Today: June 21, 2024

Godzilla: Director Speaks

From the grainy, atomic-test opening credits to the moment when everyone’s favourite Kaju lets out an ear-shattering SKRONK, we know that Gareth Edward’s latest take on the Godzilla legend is one that all fans of Toho’s atomic lizard will love.

Hollywood’s last attempt to bring big budget glitz and glamour to the franchise in 1998 left fans distinctly under whelmed. Roland Emmeric’s beast of a blockbuster made $400 million worldwide but still succeeded in being labelled a failure. The problem was that Emmeric simply didn’t ‘get’ Godzilla. What he made was a pretty watchable monster movie, with some great set pieces, likeable if off-the-peg characters, and slick SFX. But he made the same mistake that many Hollywood directors do when tasked with remaking a successful foreign language film. He kept the name and threw everything else out with the bath water.

Kenpachiro Satsuma, the actor who portrayed Godzilla in the Heisei Godzilla series (1984–1995) summed up all our frustrations when walked out of a Tokyo screening saying “It’s not Godzilla, it does not have the spirit.” It didn’t really matter to the fans that, for much of the franchise, Godzilla had been a guy in suit stomping on polystyrene models of Tokyo Bay. It didn’t matter that the plots were often nonsensical and sometimes just plain bizarre (singing pixies anyone?). Over 60 years fans had come to know and love Godzilla for all his complexities and eccentricities. What Emmerich delivered was just a big, dumb lizard.

The key to Godzilla’s personality has always lied deep in the Japanese psyche. He’s not so much a monster as a force of nature. Arguably only a nation who have been on the receiving end of nuclear war could have conceived of an atomic powered creature who comes – like some Shinto God of Destruction – to bring both death and rebirth.

The Director of the latest Godzilla installment, Gareth Edwards, does get it. With a background in DIY filmmaking, Edwards plunged into his first big Hollywood production with the same passion and resourcefulness he brought to his indie film Monsters. Guiding him was the desire to treat Godzilla as a story first. “When you get to make a movie like this, you can write a wish list of the best people in the world whom you’d like to work with, and I’ve been really lucky in that I got everybody at the top of my list,” he says. “All our department heads have changed cinema in their own way, and were all committed to making a profound, emotional, epic cinematic experience in the tradition of the films we grew up with … It was really important,” he adds, “that the audience cares about what’s going on and why, so I didn’t want it to just be spectacle after spectacle. Those films are the reasons that we got into filmmaking in the first place.”

This approach informed every creative aspect of the film and helped carve out a visual language that brought believability to even the most jaw-dropping onscreen moments. However, Edwards also wanted to make a great Godzilla movie and to do that he had to understand and respect the source material, which is why his reference point was always the Toho original.

In those early films Godzilla combines primal passions with an implied innocence and integrity. He might trash your city but he wouldn’t do it out of spite. “One of the conversations we’d hade quite often”, Edwards says, “was ‘If Godzilla was a person, who would it be?’ And after thinking about it for a while, what we came up with was the idea that he was like the last Samurai – a lone, ancient warrior that would prefer to not be part of the world if he could, but events force him to resurface … but as we went along, we started to realize that … just like actors who have their own take on their characters … we couldn’t totally dictate what he was going to be like. It was more about just trying different ideas and permutations. And, slowly, he revealed himself to us.”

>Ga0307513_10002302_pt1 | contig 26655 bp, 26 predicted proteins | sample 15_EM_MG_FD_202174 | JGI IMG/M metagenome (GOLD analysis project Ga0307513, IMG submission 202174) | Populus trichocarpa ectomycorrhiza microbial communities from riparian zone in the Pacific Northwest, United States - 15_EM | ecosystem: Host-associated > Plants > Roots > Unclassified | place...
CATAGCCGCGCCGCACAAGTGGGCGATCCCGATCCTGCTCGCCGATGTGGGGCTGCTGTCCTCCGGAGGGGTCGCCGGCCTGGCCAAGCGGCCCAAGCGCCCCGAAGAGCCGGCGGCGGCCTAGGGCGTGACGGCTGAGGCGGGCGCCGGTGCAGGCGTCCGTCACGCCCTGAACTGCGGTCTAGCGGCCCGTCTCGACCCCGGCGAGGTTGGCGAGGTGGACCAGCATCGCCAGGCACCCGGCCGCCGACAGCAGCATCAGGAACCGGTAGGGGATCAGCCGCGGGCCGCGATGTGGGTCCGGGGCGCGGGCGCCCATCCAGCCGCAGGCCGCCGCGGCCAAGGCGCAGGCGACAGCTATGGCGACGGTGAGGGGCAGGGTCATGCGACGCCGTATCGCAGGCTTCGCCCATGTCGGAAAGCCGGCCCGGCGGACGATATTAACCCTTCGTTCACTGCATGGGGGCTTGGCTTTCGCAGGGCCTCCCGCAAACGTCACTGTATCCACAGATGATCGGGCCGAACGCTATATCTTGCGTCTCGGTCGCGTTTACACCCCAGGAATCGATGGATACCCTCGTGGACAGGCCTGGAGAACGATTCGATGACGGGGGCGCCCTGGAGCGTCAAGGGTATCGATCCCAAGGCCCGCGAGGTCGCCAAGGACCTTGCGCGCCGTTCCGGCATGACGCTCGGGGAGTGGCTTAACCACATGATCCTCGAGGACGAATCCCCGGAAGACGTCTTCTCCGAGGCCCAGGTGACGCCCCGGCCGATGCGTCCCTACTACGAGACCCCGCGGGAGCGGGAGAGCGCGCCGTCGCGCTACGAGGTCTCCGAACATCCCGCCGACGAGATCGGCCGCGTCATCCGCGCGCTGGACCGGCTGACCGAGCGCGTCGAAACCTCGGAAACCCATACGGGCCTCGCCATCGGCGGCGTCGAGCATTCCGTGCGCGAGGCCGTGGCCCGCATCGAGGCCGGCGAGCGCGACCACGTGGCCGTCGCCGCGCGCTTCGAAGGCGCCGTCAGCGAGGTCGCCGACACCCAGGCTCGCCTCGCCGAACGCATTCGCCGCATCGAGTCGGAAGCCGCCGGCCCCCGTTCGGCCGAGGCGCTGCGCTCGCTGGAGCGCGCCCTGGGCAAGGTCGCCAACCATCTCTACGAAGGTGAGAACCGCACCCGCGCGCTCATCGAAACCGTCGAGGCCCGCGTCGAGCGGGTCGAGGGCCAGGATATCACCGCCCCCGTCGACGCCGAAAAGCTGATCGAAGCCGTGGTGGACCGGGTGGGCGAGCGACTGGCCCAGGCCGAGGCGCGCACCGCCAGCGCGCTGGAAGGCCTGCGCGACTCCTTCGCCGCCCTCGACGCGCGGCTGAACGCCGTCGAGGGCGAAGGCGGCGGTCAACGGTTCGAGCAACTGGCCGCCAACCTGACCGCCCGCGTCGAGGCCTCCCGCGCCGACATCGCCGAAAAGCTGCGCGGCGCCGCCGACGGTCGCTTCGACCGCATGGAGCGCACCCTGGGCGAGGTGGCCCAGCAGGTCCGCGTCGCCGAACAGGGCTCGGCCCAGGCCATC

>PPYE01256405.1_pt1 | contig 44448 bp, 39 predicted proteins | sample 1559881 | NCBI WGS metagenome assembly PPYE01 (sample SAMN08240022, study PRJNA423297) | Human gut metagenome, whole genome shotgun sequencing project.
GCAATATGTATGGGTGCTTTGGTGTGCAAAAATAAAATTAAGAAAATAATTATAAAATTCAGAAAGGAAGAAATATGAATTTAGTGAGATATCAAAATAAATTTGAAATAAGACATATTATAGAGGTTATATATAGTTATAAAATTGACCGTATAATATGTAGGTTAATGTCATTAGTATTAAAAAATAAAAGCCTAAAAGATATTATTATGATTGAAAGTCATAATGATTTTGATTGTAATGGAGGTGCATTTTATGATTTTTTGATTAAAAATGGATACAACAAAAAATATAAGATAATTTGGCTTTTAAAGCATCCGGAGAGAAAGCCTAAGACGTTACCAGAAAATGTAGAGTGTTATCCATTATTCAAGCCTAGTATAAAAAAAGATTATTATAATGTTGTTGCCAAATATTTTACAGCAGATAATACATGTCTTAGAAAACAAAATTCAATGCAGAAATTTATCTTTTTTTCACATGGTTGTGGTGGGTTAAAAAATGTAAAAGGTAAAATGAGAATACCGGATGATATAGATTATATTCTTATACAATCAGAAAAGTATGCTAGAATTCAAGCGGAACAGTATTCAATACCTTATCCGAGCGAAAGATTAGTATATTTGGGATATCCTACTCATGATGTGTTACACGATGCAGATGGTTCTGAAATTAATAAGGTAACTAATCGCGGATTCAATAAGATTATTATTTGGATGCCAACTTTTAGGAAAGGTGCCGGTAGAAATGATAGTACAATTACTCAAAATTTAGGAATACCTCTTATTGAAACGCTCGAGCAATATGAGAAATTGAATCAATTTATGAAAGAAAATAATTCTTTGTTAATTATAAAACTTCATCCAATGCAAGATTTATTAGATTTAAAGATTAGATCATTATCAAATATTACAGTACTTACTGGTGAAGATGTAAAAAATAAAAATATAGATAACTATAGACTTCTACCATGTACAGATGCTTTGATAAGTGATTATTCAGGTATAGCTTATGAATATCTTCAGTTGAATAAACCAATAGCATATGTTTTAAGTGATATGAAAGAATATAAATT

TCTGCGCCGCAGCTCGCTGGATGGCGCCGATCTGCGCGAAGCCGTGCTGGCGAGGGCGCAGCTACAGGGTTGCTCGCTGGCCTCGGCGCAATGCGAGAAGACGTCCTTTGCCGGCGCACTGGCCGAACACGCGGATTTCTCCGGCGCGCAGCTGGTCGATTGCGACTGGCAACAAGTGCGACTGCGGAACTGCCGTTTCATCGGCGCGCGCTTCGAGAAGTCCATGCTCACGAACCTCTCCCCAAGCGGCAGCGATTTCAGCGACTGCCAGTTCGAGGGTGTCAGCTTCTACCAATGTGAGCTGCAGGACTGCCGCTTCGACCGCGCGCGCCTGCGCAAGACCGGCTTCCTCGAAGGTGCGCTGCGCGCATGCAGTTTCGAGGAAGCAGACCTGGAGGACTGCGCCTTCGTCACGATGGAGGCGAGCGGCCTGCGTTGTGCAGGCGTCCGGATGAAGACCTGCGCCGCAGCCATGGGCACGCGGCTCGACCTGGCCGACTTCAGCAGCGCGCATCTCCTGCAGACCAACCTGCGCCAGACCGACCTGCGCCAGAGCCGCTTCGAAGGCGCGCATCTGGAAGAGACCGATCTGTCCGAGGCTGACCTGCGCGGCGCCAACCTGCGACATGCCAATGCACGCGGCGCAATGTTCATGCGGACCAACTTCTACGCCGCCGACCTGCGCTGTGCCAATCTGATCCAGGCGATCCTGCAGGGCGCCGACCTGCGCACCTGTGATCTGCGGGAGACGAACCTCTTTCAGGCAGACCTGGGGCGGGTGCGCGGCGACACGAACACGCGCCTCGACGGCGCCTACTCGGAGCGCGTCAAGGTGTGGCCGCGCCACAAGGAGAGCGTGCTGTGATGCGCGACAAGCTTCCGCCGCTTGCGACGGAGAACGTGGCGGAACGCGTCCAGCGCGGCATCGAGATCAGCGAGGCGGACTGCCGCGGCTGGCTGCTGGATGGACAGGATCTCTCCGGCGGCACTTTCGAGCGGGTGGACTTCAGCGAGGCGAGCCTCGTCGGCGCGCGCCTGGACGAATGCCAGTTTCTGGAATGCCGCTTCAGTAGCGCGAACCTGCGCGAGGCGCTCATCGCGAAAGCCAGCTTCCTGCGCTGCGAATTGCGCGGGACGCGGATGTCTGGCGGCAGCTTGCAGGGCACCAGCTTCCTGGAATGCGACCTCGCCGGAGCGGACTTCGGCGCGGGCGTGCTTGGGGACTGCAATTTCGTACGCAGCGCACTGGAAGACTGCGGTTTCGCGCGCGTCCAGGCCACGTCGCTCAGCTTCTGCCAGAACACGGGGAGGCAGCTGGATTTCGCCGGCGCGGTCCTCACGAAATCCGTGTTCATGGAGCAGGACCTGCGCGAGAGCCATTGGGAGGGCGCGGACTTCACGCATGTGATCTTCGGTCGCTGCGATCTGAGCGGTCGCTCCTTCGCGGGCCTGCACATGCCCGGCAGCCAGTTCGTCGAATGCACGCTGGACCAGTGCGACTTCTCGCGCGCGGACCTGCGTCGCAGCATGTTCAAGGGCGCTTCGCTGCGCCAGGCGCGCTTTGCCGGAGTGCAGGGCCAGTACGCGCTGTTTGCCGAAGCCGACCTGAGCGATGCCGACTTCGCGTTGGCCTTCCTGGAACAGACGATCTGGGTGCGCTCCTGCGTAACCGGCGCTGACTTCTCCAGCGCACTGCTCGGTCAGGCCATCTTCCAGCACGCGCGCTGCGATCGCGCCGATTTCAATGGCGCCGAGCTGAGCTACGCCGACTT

Next came the look and the sound of the iconic creature. Again, the team’s efforts to capture the essence of Godzilla ultimately took them back to the latex suit designed by Toho’s Teizo Toshimitsu and the results are a pleasing blend of old and new. But it was recreating that seminal sound – the SKRONK – that posed the biggest challenge. Breaking the original sound into parts – a metallic shriek, followed by an earth-shattering wail – the film’s sound designers finally achieved a combination with all the texture and drama of Godzilla’s original roar. And it’s a moment well worth waiting for.

“Before I started, there was this ominous and intimidating threat hanging over me,” Edwards commented. “But then, towards the end of the process of making the movie, I started to realize that Godzilla had become my savior. I had the benefit of a lot of incredibly talented people that worked all hours to deliver this thing and make it look flawless, and they did it. I’m so proud to have directed this film. If I were going to be known for a genre, I’d happily be trapped in the world of monsters, and there’s no better monster in the world than Godzilla.”

Godzilla is out in UK cinemas now.

 

 

 

 

 

Paula Hammond - Features Editor

Paula Hammond is a full-time, freelance journalist. She regularly writes for more magazines than is healthy and has over 25 books to her credit. When not frantically scribbling, she can be found indulging her passions for film, theatre, cult TV, sci-fi and real ale. If you should spot her in the pub, after five rounds rapid, she’ll be the one in the corner mumbling Ghostbusters quotes and waiting for the transporter to lock on to her signal… Email: writerpaula@icloud.com

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